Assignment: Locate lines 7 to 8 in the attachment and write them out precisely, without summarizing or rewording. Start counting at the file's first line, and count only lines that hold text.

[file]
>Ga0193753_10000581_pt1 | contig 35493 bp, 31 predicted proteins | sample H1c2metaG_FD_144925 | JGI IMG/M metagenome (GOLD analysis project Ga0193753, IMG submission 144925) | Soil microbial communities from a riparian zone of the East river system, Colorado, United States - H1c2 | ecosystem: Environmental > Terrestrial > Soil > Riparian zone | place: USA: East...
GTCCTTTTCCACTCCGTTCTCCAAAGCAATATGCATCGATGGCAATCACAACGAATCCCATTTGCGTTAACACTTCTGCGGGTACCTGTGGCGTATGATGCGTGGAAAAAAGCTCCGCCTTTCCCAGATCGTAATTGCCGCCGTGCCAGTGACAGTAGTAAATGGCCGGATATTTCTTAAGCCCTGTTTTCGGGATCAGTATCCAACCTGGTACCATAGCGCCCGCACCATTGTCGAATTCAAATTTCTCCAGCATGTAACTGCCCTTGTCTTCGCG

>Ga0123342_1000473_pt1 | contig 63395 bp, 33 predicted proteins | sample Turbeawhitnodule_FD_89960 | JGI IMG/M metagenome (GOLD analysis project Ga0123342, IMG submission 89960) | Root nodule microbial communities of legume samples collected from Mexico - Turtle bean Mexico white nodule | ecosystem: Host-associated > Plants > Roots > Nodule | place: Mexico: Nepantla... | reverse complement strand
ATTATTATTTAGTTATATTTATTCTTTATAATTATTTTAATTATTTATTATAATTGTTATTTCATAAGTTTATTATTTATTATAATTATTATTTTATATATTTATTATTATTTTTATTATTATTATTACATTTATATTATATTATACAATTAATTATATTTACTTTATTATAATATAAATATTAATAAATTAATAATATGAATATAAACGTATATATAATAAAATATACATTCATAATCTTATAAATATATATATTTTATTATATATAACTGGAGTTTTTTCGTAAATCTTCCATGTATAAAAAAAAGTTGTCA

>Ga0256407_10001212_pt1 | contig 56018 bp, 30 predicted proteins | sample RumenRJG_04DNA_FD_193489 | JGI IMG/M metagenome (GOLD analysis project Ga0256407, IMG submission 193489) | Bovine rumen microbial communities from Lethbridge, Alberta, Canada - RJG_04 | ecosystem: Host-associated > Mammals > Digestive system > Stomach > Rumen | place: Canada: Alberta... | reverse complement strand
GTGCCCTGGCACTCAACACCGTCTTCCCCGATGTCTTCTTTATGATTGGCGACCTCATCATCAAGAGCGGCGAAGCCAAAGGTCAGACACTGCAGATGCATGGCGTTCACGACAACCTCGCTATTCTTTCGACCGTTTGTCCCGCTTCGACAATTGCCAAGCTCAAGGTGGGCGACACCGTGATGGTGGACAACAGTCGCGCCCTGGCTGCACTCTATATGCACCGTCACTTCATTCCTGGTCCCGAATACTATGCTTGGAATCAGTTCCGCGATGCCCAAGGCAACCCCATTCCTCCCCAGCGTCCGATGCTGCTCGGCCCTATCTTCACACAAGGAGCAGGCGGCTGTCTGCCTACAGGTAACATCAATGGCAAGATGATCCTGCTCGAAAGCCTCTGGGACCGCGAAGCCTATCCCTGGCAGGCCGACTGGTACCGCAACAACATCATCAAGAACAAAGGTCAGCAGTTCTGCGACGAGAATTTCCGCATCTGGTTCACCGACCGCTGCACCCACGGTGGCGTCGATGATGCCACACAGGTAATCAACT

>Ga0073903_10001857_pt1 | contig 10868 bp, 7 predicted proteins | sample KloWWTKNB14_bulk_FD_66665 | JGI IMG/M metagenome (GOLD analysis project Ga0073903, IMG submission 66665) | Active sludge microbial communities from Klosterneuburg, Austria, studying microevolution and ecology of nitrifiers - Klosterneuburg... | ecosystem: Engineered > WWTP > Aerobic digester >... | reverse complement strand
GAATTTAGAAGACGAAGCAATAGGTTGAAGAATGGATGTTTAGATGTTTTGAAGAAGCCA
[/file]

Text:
>Ga0073903_10001857_pt1 | contig 10868 bp, 7 predicted proteins | sample KloWWTKNB14_bulk_FD_66665 | JGI IMG/M metagenome (GOLD analysis project Ga0073903, IMG submission 66665) | Active sludge microbial communities from Klosterneuburg, Austria, studying microevolution and ecology of nitrifiers - Klosterneuburg... | ecosystem: Engineered > WWTP > Aerobic digester >... | reverse complement strand
GAATTTAGAAGACGAAGCAATAGGTTGAAGAATGGATGTTTAGATGTTTTGAAGAAGCCA